Dispensing flux into confined areas can be problematic. Use of a flux dispensing pen helps to solve this problem because the flux pen works like a marking pen, dispensing just the right amount of flux where needed. After a certain number of applications, the felt tip starts to wear down, so replacement tips are available. For better dispensing control, consider using a tacky flux instead of an alcohol based flux.
Generally, flammable chemicals be stored at room temperature with normal humidity, unless otherwise specified. Flammable materials should also be stored in an approved flammable materials storage cabinet. Special care is required when storing flammable chemicals at elevated temperatures, especially alcohol and other chemical compounds that can expand when heated, which could create explosive pressure within the container.
Pin holes are formed by moisture that is trapped within or beneath the solder. When the moisture comes into contact with the component-lead, solder paste, through-hole, wire or material under elevated temperatures, the water can begin to boil, causing pin holes to be formed by trapped or escaping water vapor.
When soldering silver or silver-plated component leads, adding a small amount of silver (typically 2%) to the solder helps prevent the silver found on the component lead from migrating onto the solder, which can result in a weak or brittle solder connection.
AMTECH offers 100 grams of paste in a standard 30cc syringe, as well as 35 grams of paste in a standard 10cc syringe. A 30-guage needle is the smallest size recommended for dispensing SMT solder paste (Type 6 powder). Plungers and needles are available upon request.
Sn60Pb40 solder paste has a plastic range that allows it to lay down a slightly thicker coating of solder than Sn63Pb37, which is often preferred for lead tinning or similar applications. By contrast, Sn63Pb37 solder is eutectic, with no plastic range, and generally flows better than Sn60Pb40, making it the preferred solder paste solution for surface mount and wave soldering applications.
Under normal circumstances, rosin flux residues are non-conductive and non-corrosive and thus do not have to be removed from a printed circuit assembly, except perhaps for aesthetic reasons. However, in situations where the working temperature of the PCB exceeds 200°F, rosin flux residues can melt and become conductive. In such instances, the rosin flux needs to be removed.
Dross is generated by a combination of heat and agitation that caused oxides to form in various solders. As the solder pot gets hotter, and with increased agitation, the faster the dross gets generated. Dross formation can be reduced or eliminated by the use of nitrogen, which prevents oxygen form reacting with the outer surface of the solder. Dross reducing agents can also be used to minimize tin and lead oxides by releasing oxygen into the air. When using dross-reducing gents, be careful to follow the instructions on the product data sheet and SDS, where applicable.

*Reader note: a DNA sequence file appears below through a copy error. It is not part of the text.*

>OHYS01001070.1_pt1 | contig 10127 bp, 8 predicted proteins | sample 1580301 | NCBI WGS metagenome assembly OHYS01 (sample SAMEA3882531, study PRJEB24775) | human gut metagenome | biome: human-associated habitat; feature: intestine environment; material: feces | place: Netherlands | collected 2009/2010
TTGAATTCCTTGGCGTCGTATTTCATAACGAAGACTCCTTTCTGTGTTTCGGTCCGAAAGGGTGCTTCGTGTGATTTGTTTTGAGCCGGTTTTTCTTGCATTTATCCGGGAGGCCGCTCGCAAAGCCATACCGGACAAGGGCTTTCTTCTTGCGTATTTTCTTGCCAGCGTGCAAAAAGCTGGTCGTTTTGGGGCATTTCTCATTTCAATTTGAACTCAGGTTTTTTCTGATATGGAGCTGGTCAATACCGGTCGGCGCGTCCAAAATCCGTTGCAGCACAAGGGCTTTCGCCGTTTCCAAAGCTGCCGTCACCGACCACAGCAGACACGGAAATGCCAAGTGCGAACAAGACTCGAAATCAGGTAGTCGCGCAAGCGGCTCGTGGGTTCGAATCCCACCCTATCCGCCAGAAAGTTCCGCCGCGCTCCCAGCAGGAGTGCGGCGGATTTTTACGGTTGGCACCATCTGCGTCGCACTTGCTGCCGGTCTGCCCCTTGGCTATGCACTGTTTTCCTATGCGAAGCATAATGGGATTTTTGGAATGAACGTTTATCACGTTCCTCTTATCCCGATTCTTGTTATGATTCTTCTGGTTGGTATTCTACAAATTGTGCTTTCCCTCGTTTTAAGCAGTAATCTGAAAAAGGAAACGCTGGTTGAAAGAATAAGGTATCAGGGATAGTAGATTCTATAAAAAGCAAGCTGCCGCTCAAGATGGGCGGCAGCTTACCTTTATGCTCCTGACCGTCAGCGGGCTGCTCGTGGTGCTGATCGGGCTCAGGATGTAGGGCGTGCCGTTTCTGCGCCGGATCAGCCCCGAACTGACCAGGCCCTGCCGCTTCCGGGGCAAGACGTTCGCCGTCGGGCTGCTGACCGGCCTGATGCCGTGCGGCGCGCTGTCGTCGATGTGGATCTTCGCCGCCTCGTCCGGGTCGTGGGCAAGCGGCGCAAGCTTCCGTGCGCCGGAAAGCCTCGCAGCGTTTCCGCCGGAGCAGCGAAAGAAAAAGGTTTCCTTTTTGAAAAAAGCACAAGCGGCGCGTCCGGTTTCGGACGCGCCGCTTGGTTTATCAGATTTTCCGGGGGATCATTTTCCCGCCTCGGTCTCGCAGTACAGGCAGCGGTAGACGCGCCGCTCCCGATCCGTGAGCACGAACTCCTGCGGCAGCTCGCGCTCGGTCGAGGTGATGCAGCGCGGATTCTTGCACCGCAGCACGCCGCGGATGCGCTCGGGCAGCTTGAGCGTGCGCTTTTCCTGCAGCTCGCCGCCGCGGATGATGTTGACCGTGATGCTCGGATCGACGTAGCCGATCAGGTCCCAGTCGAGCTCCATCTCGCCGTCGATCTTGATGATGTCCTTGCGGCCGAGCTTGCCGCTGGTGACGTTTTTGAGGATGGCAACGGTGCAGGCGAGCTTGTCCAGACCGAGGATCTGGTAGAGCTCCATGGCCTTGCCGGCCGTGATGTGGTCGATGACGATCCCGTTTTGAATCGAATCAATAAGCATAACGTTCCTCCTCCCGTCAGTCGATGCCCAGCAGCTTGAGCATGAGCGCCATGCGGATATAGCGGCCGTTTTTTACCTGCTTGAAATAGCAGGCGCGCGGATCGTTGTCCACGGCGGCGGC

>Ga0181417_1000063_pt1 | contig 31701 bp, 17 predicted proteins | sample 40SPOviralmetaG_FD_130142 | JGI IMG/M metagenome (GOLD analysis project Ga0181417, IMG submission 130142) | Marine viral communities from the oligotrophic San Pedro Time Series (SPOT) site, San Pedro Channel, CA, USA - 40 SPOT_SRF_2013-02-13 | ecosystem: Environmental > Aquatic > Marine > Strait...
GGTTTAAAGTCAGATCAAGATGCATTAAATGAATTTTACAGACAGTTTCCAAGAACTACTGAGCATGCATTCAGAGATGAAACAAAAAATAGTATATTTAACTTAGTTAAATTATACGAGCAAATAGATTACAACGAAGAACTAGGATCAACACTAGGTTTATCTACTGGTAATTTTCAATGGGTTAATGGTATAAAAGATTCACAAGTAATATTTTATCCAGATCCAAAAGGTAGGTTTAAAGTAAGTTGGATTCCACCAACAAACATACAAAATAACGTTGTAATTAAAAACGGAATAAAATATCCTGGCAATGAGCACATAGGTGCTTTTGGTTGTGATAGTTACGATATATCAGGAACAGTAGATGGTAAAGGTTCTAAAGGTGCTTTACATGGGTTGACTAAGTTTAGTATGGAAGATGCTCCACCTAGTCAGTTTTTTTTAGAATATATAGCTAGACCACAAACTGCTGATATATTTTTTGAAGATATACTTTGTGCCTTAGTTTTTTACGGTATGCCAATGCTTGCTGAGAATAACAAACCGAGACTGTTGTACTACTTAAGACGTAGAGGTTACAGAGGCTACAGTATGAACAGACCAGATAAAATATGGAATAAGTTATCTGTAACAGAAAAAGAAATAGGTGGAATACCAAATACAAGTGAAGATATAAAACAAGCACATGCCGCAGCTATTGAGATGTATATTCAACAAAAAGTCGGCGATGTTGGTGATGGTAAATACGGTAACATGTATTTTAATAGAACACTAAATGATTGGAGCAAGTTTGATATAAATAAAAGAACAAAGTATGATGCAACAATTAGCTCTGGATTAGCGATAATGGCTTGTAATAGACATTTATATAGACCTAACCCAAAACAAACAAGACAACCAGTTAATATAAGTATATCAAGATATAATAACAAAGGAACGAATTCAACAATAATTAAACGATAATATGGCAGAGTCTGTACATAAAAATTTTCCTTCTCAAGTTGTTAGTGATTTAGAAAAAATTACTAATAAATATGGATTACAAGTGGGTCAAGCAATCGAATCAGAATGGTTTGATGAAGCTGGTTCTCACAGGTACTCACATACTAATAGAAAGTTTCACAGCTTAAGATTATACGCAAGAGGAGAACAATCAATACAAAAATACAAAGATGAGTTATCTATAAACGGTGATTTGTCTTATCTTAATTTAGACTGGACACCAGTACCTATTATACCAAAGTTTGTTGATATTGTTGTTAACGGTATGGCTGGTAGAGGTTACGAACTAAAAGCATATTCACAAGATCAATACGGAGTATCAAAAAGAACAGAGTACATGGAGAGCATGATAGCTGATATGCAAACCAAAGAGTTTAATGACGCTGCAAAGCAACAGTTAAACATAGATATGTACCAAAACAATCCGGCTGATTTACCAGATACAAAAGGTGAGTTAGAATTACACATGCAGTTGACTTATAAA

AMTECH dose not offer any solder products that can be used for soldering to aluminum.
A thermocouple works by measuring the change in resistance of two dissimilar metals joined in a welded bead. If you were to join the two metals with solder, the thermocouple would provide meaningless numbers. In some cases it is possible to surround or encapsulate a thermocouple wire without forming a metallurgical bond. To fix a broken thermocouple, you can attempt to re-weld the thermocouple bead. When attaching a thermocouple to a PCB for reflow profiling, you generally have two choices: utilizing a high temperature alloy to encapsulate the thermocouple; or using a cyan-acrylate adhesive product to attach the thermocouple to the PCB.
Chemical disposal regulations vary form state to state and from country to country. We suggest that you contact your local EPA office to verify that proper disposal requirements are being followed. An EPA representative can also recommend qualified hazardous waste handlers in your area. Prepare in advance by having copies of all relevant product data sheets and Safety Data Sheets (SDS) available for review by a certified hazardous waste disposal expert.
When molten solder is exposed to air it can oxidize and create dross, which can appear as gold or a purple-blue in color. Formation of tin oxide is normal and generally does not degrade the reliability of the solder. This discoloration can be prevented by the use of a dross inhibitor, which is generally available as an anti-oxidant powder or pellet.
The typical solder paste formula consists of 90% metal and 10% flux by weight, and 45% metal and 55% flux by volume.